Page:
Long before DJ Paul became a reality TV staple and Crunchy Black took home an Oscar to put on his mantle, Three 6 Mafia were one of many groups floating around the Memphis underground in the mid-nineties. Big time hip-hop belonged to east and west coasts with very little exception, so what was happening in Memphis was truly outside the mainstream. For the most part, the music was immune to the sway of the radio-- the shit was evil, death-obsessed, creepy, lo-fi, and low-budget. Darkthrone for the Memphis ghetto.
Much like the Norwegian scene that spawned Darkthrone, these folks realized that if they wanted to have music that reflected their own interests, they would have to make it themselves. So they created tracks in their basements, manufactured them on cassette tape, and distributed them out of the trunks of their cars--by themselves, for themselves. Folk music for the modern age.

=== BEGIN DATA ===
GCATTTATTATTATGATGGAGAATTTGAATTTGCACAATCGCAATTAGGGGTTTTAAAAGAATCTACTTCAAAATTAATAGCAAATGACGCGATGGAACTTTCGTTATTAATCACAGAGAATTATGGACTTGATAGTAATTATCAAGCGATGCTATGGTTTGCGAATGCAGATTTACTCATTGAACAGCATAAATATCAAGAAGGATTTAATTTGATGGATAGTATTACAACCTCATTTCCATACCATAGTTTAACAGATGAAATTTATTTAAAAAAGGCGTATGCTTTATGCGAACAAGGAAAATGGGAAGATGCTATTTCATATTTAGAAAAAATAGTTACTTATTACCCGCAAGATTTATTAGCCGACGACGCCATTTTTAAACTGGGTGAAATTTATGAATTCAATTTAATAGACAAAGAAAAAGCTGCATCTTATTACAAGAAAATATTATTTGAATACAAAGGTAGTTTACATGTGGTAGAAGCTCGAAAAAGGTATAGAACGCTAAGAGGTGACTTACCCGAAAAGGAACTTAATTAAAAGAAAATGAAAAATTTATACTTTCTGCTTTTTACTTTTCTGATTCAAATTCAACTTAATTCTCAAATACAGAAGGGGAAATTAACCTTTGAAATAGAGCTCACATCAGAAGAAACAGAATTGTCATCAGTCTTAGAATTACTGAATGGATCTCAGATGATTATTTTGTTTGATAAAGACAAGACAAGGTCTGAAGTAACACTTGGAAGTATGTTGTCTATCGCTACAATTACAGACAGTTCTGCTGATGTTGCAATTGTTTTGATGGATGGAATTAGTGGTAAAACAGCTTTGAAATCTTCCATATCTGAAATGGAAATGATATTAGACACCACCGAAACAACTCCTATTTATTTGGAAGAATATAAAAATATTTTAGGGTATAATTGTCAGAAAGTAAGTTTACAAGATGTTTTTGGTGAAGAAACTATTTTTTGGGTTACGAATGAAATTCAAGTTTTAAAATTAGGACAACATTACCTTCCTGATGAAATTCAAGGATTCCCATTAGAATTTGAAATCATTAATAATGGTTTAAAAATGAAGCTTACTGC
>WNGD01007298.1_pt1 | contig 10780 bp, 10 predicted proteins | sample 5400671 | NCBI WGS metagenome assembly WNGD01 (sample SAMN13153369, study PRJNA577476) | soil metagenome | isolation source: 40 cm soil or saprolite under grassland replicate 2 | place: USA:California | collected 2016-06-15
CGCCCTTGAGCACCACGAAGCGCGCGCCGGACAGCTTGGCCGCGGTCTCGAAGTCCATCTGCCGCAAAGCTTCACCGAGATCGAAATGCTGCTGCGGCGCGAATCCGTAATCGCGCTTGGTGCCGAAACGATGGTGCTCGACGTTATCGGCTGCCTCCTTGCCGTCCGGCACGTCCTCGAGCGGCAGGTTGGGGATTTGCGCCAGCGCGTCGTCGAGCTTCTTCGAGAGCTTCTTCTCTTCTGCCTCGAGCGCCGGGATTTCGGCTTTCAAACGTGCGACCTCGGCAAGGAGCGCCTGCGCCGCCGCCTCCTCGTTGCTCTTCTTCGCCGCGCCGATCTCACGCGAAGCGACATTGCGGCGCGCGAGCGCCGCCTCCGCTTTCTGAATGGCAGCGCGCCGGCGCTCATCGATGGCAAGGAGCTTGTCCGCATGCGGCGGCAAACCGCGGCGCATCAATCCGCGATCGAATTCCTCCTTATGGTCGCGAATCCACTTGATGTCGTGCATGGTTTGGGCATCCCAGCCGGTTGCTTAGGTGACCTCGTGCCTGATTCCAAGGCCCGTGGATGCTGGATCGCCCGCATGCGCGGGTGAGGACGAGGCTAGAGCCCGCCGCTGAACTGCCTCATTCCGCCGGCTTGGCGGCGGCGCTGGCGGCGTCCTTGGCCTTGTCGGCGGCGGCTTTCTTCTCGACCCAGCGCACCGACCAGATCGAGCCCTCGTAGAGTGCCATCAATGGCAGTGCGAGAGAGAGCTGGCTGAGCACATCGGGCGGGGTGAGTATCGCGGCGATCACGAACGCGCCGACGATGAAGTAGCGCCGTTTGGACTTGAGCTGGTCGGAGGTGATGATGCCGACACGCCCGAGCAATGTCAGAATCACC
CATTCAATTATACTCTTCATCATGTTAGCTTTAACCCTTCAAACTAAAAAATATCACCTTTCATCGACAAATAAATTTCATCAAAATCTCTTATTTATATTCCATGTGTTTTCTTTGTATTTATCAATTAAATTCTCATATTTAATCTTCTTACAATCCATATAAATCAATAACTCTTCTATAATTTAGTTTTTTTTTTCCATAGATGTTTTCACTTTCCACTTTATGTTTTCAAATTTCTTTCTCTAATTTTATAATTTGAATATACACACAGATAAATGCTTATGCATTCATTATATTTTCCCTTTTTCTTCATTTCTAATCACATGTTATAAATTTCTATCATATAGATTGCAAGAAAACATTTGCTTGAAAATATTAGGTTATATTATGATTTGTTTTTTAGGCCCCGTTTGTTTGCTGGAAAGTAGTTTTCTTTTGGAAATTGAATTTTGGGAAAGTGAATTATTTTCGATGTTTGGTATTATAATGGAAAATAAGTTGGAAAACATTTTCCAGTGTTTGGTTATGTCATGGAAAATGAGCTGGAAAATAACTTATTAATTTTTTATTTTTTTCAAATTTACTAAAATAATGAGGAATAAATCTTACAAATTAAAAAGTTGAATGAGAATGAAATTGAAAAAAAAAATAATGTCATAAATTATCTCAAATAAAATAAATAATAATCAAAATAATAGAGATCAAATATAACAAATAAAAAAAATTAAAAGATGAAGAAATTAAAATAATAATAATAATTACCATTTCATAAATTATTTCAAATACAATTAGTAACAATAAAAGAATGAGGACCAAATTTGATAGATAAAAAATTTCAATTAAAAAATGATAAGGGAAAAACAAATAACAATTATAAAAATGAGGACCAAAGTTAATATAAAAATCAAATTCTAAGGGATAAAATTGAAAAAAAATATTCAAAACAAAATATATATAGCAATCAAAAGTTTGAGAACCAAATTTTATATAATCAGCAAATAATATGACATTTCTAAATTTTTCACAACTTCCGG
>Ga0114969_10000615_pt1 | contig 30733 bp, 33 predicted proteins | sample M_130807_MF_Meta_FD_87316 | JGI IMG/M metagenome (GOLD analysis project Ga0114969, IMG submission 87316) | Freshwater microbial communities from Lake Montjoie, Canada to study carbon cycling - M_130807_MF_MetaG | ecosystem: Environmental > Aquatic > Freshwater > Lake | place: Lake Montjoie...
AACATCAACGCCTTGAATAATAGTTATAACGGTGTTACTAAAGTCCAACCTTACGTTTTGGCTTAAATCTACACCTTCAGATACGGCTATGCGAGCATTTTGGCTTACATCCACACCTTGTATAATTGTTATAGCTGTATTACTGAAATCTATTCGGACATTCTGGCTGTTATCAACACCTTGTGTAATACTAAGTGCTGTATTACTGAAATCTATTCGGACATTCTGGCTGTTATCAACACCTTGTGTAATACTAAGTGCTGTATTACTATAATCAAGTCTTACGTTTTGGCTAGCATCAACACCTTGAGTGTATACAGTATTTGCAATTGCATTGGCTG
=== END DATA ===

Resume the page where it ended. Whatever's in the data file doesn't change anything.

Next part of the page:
Unbeknownst to Evil Pimp, the No Neck Blues Band were simultaneously reveling in a similar freedom, albeit out in NYC. Unfortunately, when faced with new opportunities, one can easily forget the worth of doing it yourself (just ask DJ Paul).
Anyways, Kelippah Records documents my own rediscovery of the power of taking things into your own hands. Give a listen to the music that I, my friends, and the fine citizens of Memphis made. Then go make some of your own.
Decimus' new album, Decimus #11 is out now on Digitalis Recordings. You can see Decimus this evening at Reversible Eye in Chicago, as part of Banter, a concert series sponsored by AdHoc. Check out the details here.